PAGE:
Attachment 9


Official Sample Ballot


Modified Close Primary

The March 5, 2002 Gubernatorial Primary Election is being conducted under a new election law called the Modified Closed Primary.

Here's how California's New Primary Election Law will affect you!

*Non-partisan registered voters may choose to vote for candidates from one of the following four political parties. Only these parties have adopted party rules allowing this voting option.
Democratic Party Republican Party
American Independent Party Natural Law Party
Partisan registered voters can only vote for candidates running for office in the same political party in which they are registered.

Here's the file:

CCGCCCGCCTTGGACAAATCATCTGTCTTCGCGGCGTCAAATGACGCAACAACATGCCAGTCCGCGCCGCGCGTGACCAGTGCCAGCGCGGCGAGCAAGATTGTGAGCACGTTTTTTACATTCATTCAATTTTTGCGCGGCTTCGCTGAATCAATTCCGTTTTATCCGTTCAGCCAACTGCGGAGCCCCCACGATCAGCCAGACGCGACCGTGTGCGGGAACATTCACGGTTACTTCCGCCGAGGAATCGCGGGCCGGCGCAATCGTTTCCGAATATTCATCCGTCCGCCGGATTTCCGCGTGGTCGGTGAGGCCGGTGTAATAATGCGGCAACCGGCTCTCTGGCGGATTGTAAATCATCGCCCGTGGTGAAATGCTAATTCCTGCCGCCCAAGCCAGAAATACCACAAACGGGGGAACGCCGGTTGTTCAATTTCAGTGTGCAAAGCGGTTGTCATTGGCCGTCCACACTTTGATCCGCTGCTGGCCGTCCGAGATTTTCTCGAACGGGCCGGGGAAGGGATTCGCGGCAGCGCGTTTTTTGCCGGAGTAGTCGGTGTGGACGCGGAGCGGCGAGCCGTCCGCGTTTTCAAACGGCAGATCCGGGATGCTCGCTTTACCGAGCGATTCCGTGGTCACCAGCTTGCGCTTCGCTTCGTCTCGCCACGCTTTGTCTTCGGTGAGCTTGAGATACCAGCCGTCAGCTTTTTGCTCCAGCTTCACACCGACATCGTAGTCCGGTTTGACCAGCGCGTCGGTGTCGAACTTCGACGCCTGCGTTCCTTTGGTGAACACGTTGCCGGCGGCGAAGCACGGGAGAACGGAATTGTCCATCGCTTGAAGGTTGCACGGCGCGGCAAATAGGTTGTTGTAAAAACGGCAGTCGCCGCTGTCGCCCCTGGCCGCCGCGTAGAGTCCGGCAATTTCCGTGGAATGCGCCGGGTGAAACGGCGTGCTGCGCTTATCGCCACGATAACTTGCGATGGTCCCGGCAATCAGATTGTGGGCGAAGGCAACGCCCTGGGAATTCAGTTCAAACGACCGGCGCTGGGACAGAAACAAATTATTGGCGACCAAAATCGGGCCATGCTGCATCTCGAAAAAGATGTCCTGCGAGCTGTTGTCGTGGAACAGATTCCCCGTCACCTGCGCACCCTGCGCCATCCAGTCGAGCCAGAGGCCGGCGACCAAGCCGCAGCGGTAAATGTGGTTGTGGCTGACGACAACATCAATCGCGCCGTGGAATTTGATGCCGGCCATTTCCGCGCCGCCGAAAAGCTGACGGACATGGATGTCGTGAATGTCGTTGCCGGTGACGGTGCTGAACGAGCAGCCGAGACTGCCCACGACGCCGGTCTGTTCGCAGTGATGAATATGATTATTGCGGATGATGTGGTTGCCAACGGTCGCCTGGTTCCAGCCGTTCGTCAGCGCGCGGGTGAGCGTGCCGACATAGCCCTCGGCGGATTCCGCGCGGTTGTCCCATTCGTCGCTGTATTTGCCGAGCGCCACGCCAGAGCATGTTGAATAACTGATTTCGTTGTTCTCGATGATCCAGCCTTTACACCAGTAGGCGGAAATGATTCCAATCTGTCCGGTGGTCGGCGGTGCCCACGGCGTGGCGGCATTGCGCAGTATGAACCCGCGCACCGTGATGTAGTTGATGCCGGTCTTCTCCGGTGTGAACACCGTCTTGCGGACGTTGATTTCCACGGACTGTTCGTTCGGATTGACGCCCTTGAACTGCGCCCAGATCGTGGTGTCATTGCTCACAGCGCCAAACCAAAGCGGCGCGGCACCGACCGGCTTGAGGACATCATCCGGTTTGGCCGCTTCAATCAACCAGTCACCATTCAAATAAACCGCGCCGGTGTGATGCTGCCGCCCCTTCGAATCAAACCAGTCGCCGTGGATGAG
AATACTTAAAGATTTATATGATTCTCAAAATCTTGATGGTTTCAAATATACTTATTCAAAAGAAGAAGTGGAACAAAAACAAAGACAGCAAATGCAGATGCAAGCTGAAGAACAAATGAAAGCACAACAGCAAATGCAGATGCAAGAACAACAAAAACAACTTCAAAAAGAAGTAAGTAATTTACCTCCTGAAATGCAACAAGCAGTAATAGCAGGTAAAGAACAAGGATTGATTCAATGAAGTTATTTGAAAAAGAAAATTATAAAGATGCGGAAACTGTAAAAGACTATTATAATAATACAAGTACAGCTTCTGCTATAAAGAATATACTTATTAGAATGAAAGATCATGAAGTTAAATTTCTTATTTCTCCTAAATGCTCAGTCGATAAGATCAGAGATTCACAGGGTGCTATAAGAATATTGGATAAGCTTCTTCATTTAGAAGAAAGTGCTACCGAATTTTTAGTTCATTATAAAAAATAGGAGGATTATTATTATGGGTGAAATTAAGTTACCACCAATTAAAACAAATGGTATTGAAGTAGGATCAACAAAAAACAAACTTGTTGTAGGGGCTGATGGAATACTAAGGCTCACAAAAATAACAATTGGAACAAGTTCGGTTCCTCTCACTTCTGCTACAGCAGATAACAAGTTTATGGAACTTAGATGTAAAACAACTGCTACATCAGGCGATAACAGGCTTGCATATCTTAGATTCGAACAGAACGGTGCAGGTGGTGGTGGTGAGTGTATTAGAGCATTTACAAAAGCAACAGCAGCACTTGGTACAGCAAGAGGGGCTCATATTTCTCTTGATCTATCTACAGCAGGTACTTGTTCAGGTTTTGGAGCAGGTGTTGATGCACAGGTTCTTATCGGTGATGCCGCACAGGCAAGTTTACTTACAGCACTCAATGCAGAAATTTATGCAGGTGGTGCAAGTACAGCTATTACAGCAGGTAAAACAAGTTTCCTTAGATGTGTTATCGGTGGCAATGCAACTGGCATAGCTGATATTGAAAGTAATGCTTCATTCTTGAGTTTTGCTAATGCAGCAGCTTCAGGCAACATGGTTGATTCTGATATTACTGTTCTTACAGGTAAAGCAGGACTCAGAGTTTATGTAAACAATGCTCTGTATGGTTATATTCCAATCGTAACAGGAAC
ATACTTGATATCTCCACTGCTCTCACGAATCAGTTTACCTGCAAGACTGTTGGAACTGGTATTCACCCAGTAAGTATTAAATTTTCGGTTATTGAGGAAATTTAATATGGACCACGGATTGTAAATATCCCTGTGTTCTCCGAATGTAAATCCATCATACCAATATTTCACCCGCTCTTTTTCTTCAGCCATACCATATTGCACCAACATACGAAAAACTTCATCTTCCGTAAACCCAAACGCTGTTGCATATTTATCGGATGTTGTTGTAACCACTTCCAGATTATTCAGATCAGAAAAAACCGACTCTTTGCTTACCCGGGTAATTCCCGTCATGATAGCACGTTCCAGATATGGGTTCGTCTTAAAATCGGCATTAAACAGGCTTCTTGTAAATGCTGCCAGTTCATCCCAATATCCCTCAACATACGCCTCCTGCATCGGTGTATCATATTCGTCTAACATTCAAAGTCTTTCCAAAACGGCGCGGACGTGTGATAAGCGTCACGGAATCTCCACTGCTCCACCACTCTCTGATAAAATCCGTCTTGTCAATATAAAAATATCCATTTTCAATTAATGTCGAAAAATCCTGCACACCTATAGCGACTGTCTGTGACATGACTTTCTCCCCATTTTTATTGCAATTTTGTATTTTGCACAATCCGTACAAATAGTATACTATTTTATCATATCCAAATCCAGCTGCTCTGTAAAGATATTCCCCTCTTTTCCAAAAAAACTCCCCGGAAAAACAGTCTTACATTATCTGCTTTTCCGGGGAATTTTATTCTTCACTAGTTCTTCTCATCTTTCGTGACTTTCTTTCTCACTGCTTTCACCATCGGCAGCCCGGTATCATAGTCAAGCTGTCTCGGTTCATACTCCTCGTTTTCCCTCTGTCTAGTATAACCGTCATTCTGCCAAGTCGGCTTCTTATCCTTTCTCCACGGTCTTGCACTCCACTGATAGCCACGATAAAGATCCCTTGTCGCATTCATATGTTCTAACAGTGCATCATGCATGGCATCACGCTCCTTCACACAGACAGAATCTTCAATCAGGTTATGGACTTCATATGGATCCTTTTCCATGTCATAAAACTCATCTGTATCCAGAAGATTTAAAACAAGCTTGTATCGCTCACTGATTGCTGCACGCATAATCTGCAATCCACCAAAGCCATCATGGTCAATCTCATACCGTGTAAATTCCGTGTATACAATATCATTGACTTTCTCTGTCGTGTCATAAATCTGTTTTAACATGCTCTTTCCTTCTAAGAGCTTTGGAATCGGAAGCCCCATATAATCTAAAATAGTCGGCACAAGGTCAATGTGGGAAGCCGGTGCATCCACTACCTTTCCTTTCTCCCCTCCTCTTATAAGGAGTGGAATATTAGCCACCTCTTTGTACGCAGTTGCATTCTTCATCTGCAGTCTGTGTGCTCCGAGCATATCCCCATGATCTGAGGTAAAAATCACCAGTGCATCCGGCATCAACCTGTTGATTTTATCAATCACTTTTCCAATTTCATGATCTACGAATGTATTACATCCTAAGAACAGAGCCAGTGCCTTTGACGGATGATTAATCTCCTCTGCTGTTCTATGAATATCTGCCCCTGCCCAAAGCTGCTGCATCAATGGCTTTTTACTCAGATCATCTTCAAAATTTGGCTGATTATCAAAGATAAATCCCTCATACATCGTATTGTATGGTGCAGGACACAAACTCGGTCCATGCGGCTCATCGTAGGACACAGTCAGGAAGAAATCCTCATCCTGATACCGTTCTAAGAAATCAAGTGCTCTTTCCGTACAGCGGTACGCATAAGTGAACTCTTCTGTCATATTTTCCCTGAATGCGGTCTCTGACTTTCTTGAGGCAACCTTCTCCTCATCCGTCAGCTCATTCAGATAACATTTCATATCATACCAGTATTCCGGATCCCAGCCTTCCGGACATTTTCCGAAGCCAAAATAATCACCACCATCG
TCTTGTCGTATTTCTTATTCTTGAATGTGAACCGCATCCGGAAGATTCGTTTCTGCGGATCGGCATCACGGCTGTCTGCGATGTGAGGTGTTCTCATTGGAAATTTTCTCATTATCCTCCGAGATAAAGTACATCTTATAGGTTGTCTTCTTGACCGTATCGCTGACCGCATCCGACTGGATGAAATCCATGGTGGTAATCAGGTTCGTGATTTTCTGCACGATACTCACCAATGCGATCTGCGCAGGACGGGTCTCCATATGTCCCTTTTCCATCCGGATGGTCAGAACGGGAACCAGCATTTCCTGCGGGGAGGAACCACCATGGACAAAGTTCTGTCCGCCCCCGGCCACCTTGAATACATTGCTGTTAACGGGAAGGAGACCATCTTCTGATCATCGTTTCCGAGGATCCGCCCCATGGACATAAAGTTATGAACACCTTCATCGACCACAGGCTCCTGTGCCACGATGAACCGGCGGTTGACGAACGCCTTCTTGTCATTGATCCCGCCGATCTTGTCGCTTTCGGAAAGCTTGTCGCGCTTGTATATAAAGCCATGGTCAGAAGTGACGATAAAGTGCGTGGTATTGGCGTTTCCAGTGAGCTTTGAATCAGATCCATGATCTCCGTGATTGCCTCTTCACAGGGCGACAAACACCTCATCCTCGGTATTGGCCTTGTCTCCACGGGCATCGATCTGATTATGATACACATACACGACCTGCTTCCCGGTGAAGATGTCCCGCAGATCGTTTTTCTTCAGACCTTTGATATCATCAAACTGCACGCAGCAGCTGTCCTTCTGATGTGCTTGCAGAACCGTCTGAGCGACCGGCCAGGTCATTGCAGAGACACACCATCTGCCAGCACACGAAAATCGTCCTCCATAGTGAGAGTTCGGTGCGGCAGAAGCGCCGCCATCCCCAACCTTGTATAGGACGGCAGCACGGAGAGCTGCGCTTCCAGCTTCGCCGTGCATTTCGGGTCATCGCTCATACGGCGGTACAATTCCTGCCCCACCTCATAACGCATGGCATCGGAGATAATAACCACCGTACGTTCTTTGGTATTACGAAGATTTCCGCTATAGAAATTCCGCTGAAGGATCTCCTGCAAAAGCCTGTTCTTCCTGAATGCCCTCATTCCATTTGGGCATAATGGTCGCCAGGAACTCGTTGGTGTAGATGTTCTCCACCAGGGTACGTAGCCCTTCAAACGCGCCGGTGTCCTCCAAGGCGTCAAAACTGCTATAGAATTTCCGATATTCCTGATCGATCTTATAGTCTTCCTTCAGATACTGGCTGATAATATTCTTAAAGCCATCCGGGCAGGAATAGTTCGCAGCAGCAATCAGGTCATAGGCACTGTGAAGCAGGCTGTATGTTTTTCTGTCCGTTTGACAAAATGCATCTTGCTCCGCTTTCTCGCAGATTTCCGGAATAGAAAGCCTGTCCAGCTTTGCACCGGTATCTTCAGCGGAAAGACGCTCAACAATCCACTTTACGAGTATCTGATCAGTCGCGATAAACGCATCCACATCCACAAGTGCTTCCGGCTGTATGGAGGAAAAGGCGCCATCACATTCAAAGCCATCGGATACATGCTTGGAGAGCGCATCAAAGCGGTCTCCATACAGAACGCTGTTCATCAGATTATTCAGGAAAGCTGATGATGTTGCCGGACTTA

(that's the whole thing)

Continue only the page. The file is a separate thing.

How did the law change?
Prior to 1998, under the Closed Primary law, partisan registered voters could only vote for candidates running for office in the same political party. *Non-partisan registered voters could only vote for non-partisan contests. Proposition 198, a State ballot initiative passed by voters on March 26, 1996, changed the Closed Primary to an Open "Blanket" Primary.
In 1998 and 2000, the Open "Blanket" Primary law allowed all registered voters (including non-partisan voters) to vote for any candidate on the ballot, regardless of party registration. On June 26, 2000, the U.S. Supreme Court ruled California's Open "Blanket" Primary unconstitutional.
In response to the Supreme Court ruling, the State legislature passed the new Modified Closed Primary law.
*Non-partisan registered voters - voters who are not registered with any of the qualified political parties (American Independent, Democratic, Green, Libertarian, Natural law, Reform or Republican).

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